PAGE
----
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New Toilets In Indian Trains No Better Than Septic Tanks: IIT Study

Srinand Jha,
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A new kind of toilet using bacteria to break down human excreta has been deployed in Indian trains over four years to 2017, at a cost of Rs 1,305 crore, but this toilet is no better than a septic tank, the Indian Institute of Technology, Madras, has concluded after a two-year long study.

 

As many as 93,537 “bio-digesters”–as the toilets are called–have been installed in mainline express and mail trains by the Indian Railways. These are small-scale sewage-treatment systems beneath the toilet seat: Bacteria in a compost chamber digest human excreta, leaving behind water and methane. Only the water, disinfected later, is let out on the tracks.

 

That is how it is supposed to work.

 

However, sanitation experts and various studies–including commissioned by the railways–have pointed out that most of the new “bio-toilets” on Indian trains are ineffective or ill maintained and the water discharged no better than raw sewage.

 

“Our tests have found that the organic matter (human waste) collecting in the bio-digesters do not undergo any kind of treatment,”  IIT professor Ligy Philip, who headed the latest study, told IndiaSpend. “Like in the septic tanks, these bio-digesters accumulate slush (human excreta mixed with water).”

 

The IIT study on bio-toilets, shared exclusively with IndiaSpend, was sponsored by the Bill and Melinda Gates Foundation and submitted last week to the union ministry of urban affairs.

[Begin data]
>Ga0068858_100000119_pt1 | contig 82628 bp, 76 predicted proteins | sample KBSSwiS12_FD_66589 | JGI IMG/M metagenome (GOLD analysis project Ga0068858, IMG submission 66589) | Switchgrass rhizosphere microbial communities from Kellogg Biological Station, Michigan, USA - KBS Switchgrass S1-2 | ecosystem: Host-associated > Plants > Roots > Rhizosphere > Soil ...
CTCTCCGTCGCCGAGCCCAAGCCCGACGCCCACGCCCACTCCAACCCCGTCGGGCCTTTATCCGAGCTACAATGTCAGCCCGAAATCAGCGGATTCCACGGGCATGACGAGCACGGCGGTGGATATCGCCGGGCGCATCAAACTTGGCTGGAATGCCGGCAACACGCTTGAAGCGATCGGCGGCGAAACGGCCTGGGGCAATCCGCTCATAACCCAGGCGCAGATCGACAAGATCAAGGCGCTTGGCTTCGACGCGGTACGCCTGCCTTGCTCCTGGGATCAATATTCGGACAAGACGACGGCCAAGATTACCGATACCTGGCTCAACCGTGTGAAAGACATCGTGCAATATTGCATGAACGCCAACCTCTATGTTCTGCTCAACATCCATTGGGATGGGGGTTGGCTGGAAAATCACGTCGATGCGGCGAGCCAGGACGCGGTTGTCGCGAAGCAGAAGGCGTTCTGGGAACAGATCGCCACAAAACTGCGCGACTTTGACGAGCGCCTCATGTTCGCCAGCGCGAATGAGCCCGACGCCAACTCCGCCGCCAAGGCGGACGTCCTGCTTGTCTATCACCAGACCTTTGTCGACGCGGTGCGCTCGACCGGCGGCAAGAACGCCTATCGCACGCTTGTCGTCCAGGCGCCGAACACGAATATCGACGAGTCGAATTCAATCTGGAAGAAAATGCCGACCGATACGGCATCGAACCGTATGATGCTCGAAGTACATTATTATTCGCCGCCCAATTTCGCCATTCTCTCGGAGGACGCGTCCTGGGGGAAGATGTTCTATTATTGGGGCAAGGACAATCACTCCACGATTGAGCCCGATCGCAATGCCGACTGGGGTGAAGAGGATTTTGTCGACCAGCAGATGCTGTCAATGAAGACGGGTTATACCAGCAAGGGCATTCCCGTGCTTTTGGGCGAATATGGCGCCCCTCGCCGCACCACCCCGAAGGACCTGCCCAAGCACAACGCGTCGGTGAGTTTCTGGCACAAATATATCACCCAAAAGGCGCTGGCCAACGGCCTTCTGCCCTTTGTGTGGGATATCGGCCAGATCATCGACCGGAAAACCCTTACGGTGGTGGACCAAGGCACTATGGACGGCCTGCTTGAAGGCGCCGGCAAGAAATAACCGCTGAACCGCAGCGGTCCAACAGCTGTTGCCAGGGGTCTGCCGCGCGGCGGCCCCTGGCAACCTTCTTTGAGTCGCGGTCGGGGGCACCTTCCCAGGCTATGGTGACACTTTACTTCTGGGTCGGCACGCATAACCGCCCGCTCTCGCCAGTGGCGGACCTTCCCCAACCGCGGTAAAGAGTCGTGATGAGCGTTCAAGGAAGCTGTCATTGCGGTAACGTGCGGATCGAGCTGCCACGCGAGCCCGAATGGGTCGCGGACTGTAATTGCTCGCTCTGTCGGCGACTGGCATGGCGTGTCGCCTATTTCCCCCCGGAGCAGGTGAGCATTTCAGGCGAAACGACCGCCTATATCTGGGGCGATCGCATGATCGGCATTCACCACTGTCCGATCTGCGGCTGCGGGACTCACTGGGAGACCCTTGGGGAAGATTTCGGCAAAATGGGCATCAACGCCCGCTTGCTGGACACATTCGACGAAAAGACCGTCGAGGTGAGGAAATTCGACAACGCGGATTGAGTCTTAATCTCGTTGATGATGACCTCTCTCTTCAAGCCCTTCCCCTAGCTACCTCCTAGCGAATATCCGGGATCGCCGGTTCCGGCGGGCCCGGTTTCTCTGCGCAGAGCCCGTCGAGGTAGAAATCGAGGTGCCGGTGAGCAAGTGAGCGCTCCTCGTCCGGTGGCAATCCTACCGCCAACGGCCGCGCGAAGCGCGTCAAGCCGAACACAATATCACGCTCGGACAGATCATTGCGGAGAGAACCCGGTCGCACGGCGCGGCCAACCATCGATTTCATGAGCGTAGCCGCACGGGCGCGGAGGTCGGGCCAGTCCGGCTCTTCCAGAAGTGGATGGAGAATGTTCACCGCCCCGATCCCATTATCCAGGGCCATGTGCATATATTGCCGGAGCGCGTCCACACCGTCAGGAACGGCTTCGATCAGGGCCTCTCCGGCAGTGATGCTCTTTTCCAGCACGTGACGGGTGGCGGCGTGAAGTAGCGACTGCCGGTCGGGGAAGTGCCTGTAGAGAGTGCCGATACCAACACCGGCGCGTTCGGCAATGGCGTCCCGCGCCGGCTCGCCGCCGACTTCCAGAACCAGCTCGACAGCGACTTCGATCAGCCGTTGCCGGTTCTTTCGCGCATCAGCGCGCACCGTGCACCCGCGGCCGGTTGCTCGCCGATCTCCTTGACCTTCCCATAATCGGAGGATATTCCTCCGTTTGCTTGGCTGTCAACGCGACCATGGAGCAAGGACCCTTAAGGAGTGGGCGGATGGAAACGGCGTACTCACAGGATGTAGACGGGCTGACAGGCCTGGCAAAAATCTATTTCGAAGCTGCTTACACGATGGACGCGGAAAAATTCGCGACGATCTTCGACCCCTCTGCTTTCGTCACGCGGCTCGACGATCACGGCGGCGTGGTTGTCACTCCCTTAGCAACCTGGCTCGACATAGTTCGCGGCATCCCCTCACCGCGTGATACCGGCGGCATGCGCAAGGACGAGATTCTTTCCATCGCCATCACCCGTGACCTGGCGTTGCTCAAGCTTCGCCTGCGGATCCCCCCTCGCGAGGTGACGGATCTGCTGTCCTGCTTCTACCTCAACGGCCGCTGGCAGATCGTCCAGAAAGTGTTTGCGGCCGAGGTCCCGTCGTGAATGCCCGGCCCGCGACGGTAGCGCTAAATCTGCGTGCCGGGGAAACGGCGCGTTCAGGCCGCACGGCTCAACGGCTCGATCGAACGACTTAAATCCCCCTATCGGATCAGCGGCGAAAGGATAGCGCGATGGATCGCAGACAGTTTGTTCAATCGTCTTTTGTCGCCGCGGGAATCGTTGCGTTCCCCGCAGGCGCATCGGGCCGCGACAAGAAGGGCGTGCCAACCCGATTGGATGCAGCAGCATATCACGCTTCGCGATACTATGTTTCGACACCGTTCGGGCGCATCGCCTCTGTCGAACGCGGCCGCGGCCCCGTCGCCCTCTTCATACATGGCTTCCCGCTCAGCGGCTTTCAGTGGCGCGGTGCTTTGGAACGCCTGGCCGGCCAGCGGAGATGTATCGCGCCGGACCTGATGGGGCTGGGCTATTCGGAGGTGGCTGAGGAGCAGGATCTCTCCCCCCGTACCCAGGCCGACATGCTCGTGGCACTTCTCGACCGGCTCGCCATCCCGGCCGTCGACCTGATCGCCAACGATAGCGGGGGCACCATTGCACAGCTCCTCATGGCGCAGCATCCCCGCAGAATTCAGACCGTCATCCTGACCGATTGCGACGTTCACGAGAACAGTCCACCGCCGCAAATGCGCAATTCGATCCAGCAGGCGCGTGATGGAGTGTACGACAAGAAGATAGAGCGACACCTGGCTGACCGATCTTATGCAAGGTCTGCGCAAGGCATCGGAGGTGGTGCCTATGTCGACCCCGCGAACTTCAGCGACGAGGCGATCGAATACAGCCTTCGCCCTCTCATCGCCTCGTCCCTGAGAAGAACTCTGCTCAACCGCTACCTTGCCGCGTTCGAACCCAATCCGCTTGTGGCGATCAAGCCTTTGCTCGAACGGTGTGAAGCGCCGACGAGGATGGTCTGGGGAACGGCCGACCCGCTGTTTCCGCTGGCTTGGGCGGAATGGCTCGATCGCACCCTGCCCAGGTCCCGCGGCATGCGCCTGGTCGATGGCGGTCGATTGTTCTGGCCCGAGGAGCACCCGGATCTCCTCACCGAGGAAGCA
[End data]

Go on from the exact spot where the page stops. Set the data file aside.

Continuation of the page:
Despite the criticism, an additional 120,000 coaches are to be fitted with these bio-toilets, jointly developed by the Defence Research and Development Organisation (DRDO) and the Indian Railways, by December 2018. This is likely to cost Rs 1,200 crore, the railways revealed on November 2, 2017, in response to a Right to Information (RTI) request.

 

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A bio-toilet tank fitted beneath a north-western railways coach.

 

The bio-digester project in the Indian Railways began during the previous United Progressive Alliance (UPA) regime. But the project has been speeded up under Prime Minister Narendra Modi’s Swachh Bharat (Clean India) campaign. The idea is to meet this target in time for the celebration of Mahatma Gandhi’s 150th birth anniversary in 2019, said railway ministry spokesperson Anil Kumar Saxena. The Swachh Bharat campaign has been dedicated by PM Modi to Gandhi.

 

Indian Railways are often described as the world’s biggest toilet: It ejects around 3,980 tonnes of faecal matter–the equivalent of 497 truck-loads (at 8 tonnes per truck)–onto rail tracks every day, according to a report released by the Comptroller and Auditor General (CAG) in 2013.

 

The network has 9,000 passenger trains with 52,000 coaches with toilets that discharge human waste on to rail tracks. Covering 65,500 km across the country, these trains transport 24 million passengers every day, the equivalent of the population of Australia.

 

Since 1993, the Indian Railways have been experimenting with a host of technologies used worldwide to replace the open discharge system. This included vacuum toilets based on suction, commonly seen in aircraft; “controlled-discharge” toilet systems (CDTS) which allow waste to be dropped only after a train acquires a speed of 30 kmph, thus keeping stations clean; and “zero-discharge” toilets, in which solid waste is stored, evacuated and then dumped in pits for composting and the liquid filtered for recycling.

 

In 2008, the railways decided to install the bio-digester model developed by the Gwalior-based Defence Research and Development Establishment (DRDE).

 

Responding to the criticism of the bio-toilet, government officials said that the flaws are being fixed. “The issues regarding the bio-digesters are of a minor nature and are being effectively addressed. Some changes (in design or execution strategies) are inevitable, as this is a continuous process,” said Saxena, the railway ministry spokesman.